Behind a beak of a nose and a face dotted with liver spots, Ian McKellen doesn’t just look old in Mr. Holmes (2015). His 93-year-old Sherlock Holmes quavers with tremors, his face droops like melted wax, and at times the glint in his eyes glazes over like he’s momentarily checked out, dull and absent. As he forgets even the names of his closest companions, the worst fears of a man defined by his mental acuity are realized.
Directed by Bill Condon (who first collaborated with McKellan on Gods and Monsters), this post-Doyle Holmes mystery (based on the novel “A Slight Trick of the Mind” by Mitch Cullin) is ostensibly the secret of the forgotten last case that prompted the great detective’s retirement, but it’s really about all those human experiences Holmes is least equipped to confront: friendship, compassion, human connection, the reasons to continue living as his sharp intellect loses its edge. It’s fitting that his best friend is a spirited and curious schoolboy (Milo Parker), the son of his widowed housekeeper (Laura Linney, whose light Scottish lilt comes and goes), and he’s most alive while they’re up to mischief.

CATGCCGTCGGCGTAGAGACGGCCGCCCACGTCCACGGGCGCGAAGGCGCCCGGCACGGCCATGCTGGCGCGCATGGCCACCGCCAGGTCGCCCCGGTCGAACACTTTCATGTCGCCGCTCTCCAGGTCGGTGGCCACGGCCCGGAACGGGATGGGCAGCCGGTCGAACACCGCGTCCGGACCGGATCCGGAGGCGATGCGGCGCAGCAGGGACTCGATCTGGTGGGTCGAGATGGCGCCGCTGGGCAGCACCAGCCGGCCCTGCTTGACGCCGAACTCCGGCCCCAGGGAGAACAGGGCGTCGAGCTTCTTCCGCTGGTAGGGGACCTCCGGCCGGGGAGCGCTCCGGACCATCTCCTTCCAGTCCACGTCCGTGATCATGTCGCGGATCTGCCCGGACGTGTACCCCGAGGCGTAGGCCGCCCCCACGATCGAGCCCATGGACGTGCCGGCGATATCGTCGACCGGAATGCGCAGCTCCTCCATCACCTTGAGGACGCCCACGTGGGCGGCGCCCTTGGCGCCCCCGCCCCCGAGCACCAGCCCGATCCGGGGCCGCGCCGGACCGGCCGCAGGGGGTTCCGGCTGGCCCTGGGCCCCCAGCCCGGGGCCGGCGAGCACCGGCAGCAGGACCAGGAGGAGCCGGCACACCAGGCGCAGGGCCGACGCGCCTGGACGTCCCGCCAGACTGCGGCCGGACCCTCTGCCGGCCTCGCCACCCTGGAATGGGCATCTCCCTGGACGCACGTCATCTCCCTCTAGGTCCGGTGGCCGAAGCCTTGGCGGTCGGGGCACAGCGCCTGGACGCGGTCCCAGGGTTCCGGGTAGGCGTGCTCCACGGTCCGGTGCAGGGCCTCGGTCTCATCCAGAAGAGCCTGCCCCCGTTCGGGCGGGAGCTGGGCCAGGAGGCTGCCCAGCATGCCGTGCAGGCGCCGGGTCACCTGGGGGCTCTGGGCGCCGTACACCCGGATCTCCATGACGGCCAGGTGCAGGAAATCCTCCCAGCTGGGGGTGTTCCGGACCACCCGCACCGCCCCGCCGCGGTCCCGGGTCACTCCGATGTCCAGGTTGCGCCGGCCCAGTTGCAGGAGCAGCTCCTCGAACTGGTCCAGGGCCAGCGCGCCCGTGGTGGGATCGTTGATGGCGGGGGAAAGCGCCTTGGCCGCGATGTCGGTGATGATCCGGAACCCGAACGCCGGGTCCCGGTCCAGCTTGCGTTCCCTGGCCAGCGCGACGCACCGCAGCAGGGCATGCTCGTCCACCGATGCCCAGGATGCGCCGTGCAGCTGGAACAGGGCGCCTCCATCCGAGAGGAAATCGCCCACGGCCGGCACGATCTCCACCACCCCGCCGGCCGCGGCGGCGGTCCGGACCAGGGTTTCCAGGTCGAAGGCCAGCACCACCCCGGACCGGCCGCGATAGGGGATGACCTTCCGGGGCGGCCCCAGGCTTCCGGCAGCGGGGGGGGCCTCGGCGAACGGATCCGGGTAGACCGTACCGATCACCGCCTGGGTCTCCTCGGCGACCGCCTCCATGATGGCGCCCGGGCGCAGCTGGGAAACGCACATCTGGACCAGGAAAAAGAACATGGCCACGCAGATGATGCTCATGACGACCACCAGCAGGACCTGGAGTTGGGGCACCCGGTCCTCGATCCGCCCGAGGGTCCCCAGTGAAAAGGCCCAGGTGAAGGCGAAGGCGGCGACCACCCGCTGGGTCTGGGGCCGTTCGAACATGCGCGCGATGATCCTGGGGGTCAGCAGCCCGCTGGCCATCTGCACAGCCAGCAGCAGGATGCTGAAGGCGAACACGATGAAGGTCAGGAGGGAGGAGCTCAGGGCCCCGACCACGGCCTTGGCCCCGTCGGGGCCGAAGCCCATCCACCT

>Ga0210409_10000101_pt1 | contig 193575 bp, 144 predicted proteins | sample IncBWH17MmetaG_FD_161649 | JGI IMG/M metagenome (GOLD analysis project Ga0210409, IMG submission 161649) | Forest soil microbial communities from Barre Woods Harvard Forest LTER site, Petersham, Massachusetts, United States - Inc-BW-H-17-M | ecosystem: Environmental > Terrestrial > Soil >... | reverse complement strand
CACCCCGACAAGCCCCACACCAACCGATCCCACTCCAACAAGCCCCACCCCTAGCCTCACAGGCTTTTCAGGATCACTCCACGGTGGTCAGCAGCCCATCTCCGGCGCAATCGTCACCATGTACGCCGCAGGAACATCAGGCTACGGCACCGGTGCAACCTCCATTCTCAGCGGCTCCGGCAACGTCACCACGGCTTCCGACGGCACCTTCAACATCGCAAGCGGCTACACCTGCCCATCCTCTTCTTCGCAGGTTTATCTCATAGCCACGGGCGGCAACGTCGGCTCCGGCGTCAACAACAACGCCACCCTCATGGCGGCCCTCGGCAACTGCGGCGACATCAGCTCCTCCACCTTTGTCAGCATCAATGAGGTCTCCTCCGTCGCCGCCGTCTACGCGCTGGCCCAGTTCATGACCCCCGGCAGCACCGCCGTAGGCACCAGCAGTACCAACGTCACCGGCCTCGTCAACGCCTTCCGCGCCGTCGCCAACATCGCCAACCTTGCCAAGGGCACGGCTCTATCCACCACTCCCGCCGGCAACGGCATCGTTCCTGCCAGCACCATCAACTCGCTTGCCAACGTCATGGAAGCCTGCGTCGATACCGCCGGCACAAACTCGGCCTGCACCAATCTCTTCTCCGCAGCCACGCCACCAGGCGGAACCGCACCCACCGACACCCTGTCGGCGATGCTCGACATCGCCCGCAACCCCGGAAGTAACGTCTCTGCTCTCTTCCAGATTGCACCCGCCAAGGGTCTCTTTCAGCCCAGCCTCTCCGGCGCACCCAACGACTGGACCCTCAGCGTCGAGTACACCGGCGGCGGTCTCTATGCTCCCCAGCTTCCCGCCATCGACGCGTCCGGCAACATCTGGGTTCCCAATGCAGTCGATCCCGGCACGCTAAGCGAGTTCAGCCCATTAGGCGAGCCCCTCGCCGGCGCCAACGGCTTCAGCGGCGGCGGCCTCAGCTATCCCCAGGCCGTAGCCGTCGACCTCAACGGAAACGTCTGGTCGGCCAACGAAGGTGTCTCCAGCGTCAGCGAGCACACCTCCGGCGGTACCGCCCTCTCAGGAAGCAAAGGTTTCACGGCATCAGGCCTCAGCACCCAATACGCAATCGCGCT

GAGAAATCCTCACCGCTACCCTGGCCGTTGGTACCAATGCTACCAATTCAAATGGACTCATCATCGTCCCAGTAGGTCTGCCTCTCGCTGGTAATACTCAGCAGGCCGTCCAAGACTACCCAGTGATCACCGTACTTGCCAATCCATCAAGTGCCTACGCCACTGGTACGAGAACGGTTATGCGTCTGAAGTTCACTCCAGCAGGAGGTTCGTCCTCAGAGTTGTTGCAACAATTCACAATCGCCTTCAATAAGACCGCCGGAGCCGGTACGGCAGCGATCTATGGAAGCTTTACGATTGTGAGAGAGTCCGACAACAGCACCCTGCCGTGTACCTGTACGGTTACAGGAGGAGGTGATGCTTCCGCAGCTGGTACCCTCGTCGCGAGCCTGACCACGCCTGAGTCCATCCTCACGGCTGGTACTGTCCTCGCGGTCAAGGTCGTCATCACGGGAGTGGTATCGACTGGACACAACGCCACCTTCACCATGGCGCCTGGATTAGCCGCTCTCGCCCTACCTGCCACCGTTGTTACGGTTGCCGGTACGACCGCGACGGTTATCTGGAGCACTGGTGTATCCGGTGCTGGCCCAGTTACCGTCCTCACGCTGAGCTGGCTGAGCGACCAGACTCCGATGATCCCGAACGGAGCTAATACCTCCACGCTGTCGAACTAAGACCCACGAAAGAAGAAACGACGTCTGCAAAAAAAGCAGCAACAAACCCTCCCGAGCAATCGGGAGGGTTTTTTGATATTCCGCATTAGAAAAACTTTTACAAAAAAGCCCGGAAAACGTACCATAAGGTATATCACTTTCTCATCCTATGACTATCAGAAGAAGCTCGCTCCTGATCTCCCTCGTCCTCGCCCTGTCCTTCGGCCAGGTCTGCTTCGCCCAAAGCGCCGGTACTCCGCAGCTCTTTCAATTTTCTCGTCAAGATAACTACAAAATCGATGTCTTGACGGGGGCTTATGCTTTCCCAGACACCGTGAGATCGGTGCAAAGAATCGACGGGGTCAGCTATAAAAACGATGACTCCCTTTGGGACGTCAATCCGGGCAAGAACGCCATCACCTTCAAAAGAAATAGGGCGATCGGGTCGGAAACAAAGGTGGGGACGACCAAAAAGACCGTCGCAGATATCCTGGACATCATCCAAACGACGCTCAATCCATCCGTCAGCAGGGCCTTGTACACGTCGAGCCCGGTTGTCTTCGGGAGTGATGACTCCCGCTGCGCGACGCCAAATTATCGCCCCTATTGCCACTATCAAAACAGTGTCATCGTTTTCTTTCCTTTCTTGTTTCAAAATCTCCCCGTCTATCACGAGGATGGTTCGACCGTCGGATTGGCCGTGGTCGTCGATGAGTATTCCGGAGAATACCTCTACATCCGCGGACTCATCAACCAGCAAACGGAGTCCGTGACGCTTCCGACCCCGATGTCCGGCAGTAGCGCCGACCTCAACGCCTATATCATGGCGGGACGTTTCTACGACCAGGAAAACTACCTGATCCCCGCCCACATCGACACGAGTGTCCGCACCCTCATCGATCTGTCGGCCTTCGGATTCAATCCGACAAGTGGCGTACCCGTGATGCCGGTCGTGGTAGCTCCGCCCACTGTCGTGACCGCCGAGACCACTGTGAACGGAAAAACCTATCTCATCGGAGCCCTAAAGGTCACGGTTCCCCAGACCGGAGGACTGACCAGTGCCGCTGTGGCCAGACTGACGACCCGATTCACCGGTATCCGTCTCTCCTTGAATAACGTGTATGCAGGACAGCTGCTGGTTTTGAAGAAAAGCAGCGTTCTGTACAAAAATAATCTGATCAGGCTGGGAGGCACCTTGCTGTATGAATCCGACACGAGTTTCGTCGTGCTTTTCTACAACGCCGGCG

McKellan is touching as Holmes at 93, a man losing his memories and at times his ability to focus, and his frustration with his own fragility is all too real. He also plays the middle-aged Holmes in flashbacks, piecing together a case that he doesn’t recognize from Watson’s description and tries to reconstruct from clues found in an old cabinet.
It’s all very low key and understated, rooted in the complications of character and the culture of post-war England (an field growing green over the fading wreckage of a downed war plane and a visit to the ashen hillside of Hiroshima are reminders of both how close and how far away the war is in 1947). And it rather neatly plays with the idea of Holmes as both a real person and a fictional creation adored by readers, with the “real” Holmes bemusedly ticking off the fictional flourishes that Watson provided in his stories.
It’s all a bit tidy for a film that challenges Holmes’s belief that explanations are solutions with the unpredictable messiness of real life, but I guess even Holmes deserves a happy ending.